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The government is considering delaying the lifting of England's remaining Covid restrictions by up to four weeks, sources have told the BBC.

The final stage of lifting lockdown, originally planned to take place no earlier than 21 June, would see all legal limits on social contact removed.

It comes amid growing concern over rapidly increasing cases and the higher transmissibility of the Delta variant.

Downing Street sources emphasised that no final decision has been made yet.

Data is still being examined ahead of a final announcement scheduled for Monday, but a Whitehall source said a number of options were being considered and the four-week delay was currently the main one.

Pushing the date back would allow the vaccination programme to take greater effect, as the rollout moves through to younger age groups.

The Times and Sun newspapers first reported that ministers were considering the delay.

It comes as key figures from the UK's Covid vaccine programme were recognised in the Queen's Birthday Honours list.

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The last part of ending lockdown in England would see nightclubs reopen, and an end to restrictions on performances, weddings and other life events.

Prime Minister Boris Johnson has faced mounting pressure to push back the 21 June date in recent days.

The British Medical Association has joined public health officials in calling for a delay.

BMA council chairman Dr Chaand Nagpaul said: "It's not just about the number of hospitalisations, but also the risk to the health of large numbers of younger people, who can suffer long-term symptoms."

Following reports in the Times that some restrictions, such as the 30-person limit on weddings, could still be eased on 21 June, sources said various options are being considered.

The government said in February that England's restrictions would only be lifted if:

  • the vaccine rollout continues successfully
  • evidence shows vaccines effectively reduce hospitalisations and deaths in those vaccinated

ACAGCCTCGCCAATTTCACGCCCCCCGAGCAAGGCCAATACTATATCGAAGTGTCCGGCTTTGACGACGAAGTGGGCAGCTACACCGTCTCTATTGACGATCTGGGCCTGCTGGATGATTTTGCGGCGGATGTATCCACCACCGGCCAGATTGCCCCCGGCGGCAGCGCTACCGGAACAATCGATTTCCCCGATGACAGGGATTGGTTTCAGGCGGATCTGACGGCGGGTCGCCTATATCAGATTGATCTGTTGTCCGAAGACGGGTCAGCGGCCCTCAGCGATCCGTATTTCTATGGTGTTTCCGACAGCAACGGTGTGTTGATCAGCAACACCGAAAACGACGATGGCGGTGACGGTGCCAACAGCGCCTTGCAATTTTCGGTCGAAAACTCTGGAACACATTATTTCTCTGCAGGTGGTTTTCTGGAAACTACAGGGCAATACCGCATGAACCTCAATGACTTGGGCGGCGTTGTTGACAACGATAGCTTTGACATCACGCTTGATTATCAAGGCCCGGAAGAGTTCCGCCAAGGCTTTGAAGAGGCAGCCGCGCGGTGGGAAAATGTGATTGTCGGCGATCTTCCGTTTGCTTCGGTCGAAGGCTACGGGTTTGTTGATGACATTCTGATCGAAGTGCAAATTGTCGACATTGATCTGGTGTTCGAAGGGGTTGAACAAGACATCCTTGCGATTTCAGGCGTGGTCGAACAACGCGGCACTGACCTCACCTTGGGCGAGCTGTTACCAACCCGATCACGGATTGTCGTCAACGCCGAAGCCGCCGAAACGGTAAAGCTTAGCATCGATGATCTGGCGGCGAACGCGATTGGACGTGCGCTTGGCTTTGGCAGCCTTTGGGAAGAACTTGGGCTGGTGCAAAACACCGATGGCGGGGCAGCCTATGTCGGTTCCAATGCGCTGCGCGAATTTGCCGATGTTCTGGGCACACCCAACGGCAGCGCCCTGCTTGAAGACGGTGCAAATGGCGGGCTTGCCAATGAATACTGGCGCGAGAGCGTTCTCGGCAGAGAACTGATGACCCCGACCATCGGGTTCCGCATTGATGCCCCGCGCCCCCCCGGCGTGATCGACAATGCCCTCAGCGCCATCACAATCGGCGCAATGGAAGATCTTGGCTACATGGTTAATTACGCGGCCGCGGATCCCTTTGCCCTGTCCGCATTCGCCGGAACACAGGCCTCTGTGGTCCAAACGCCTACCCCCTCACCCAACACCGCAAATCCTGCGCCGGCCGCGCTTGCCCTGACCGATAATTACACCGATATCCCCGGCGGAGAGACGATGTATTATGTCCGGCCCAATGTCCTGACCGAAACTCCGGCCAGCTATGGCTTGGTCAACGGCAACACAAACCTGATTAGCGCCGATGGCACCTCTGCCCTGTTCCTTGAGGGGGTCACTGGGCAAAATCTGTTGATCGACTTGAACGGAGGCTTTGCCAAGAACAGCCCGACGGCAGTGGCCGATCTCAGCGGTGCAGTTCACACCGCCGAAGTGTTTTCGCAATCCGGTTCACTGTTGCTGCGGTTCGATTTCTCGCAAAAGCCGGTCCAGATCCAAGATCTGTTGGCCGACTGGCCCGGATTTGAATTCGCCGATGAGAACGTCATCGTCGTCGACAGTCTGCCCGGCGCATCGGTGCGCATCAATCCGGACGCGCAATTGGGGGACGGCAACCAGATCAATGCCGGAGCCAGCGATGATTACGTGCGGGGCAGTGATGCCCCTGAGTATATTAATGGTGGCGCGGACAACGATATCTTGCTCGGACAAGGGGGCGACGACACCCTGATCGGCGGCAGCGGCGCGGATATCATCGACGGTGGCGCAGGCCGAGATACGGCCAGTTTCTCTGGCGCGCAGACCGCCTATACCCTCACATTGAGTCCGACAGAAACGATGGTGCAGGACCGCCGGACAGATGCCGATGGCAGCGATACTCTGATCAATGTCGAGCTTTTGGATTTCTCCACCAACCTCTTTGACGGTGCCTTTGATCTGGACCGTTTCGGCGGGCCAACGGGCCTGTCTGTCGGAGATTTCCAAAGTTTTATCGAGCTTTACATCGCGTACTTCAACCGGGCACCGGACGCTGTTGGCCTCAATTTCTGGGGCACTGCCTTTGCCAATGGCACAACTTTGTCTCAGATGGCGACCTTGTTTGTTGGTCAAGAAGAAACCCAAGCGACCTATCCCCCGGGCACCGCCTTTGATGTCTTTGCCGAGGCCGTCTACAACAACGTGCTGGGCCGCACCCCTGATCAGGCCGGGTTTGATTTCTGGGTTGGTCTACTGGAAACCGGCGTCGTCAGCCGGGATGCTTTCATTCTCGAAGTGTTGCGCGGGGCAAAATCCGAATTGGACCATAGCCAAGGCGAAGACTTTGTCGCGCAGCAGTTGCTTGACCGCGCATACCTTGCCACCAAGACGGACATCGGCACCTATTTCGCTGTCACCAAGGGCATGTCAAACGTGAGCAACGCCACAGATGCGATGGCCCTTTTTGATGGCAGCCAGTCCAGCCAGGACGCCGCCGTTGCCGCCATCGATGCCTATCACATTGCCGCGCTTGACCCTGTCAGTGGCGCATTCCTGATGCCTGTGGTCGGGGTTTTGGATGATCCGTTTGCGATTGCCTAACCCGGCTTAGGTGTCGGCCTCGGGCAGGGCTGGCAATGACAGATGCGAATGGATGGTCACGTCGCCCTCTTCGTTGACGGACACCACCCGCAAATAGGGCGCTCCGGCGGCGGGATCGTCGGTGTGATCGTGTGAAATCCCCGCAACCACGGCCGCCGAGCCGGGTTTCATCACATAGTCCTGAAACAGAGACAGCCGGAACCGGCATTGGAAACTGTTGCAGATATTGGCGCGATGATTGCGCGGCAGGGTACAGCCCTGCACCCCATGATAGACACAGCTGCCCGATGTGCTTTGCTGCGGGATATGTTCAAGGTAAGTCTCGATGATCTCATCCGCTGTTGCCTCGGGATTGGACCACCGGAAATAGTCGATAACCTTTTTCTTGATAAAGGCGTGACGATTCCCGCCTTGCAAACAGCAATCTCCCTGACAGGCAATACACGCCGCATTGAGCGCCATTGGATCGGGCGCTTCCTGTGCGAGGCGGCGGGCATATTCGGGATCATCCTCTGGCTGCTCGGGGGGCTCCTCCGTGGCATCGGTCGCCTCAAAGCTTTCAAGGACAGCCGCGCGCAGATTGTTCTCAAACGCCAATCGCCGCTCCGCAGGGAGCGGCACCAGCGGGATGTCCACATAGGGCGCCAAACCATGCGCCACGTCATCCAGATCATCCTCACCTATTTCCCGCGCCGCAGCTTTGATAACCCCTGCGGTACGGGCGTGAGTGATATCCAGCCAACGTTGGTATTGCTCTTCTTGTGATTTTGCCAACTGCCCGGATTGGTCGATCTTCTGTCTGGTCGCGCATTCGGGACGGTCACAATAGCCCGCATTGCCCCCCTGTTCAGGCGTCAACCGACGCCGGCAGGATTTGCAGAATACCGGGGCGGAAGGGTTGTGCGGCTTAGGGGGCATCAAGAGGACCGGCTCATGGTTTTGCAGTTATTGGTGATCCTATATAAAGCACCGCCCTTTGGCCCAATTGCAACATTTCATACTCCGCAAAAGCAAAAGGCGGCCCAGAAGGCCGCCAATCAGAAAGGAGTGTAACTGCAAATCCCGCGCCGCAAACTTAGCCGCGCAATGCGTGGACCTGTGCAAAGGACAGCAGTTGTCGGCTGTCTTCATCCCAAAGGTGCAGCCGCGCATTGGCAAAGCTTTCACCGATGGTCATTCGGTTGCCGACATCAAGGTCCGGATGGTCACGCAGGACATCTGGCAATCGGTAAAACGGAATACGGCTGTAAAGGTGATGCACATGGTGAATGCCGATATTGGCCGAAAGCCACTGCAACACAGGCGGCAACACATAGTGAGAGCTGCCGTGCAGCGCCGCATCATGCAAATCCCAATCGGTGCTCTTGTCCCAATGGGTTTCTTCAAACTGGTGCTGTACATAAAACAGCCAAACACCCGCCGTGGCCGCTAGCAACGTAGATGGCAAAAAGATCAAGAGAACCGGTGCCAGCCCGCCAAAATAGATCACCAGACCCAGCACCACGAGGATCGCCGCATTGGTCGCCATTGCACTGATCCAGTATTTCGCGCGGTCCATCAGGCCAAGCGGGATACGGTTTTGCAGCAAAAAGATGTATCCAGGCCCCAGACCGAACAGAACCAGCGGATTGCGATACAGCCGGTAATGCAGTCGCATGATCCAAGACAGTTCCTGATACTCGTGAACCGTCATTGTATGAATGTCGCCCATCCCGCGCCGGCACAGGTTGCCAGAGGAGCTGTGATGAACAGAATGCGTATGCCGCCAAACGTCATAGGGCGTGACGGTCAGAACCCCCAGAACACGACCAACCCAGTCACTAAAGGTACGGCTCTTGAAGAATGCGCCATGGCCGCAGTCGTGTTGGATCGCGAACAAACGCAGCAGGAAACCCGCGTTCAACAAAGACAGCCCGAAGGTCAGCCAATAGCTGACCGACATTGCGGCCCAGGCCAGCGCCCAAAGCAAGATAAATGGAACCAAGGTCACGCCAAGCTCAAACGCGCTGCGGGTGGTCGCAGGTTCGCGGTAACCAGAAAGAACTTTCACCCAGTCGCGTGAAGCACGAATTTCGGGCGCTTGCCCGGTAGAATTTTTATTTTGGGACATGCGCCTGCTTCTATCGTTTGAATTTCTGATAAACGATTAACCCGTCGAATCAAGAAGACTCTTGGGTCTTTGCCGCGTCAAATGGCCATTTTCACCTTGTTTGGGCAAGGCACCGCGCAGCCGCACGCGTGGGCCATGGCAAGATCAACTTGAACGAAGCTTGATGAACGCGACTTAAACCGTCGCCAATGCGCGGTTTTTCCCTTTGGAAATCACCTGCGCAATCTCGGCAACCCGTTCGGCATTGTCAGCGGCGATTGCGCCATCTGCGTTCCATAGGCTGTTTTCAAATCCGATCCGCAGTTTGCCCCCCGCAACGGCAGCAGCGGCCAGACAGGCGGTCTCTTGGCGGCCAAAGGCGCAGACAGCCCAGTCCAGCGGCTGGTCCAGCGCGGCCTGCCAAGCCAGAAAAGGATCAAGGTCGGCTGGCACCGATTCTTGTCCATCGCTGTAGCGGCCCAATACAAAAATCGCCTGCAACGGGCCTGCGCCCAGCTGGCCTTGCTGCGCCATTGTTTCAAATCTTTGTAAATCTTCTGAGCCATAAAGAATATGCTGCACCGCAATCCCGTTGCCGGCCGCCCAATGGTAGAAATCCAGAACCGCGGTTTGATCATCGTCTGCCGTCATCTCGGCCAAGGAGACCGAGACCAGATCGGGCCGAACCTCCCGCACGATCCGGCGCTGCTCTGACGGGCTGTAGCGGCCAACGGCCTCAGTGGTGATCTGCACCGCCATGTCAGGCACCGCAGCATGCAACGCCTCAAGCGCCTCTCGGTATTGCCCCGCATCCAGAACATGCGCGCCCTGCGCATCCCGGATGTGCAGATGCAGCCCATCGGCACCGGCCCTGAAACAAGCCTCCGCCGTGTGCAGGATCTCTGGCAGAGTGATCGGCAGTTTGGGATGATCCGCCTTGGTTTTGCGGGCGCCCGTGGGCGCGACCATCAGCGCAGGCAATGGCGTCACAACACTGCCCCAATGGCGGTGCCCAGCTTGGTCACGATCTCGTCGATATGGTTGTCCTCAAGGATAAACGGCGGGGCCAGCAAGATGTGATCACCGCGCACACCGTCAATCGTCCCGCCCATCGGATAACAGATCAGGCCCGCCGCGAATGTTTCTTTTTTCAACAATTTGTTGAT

• infection rates do not risk a surge in hospitalisations which would put unsustainable pressure on the NHS
  • its assessment of the risks is not fundamentally changed by new variants of concern

The Delta variant first identified in India now accounts for nine in 10 coronavirus cases in the UK.

It is roughly 60% more transmissible than the Alpha – or Kent – variant, Public Health England data suggests.

The analysis also found people infected by the Delta variant are twice as likely to end up in hospital than those with Alpha.

However, the data suggests nearly two-thirds of people infected with the Delta variant have not had a single dose of a Covid vaccine. Officials stress that two doses of the vaccine provide significantly more protection than one.

At the current rate of growth, as estimated on Thursday, the UK will hit 15,000 cases a day by 21 June and January levels of infections by late July – that is without any further relaxation of rules.

Shadow home secretary Nick Thomas-Symonds said any delay to ending lockdown would be "a huge blow for many families and businesses across the country".

The Labour MP accused the government of continuing with "a reckless border policy that allowed the Delta variant to reach the UK and spread" despite warnings from scientists.

Earlier, Vaccines Minister Nadhim Zahawi said it was important to take a careful approach, adding: "We don't want to squander those hard-fought gains that we have made through the vaccination programme."

Another 8,125 virus cases were recorded in the UK on Friday, according to official figures, and another 17 people died within 28 days of a positive test.

More than 29 million people in the UK have had both doses of a vaccine – 55.4% of the adult population.

The R number in England is estimated to have risen to between 1.2 and 1.4, meaning that, on average, every 10 people with Covid will infect between 12 and 14 others.

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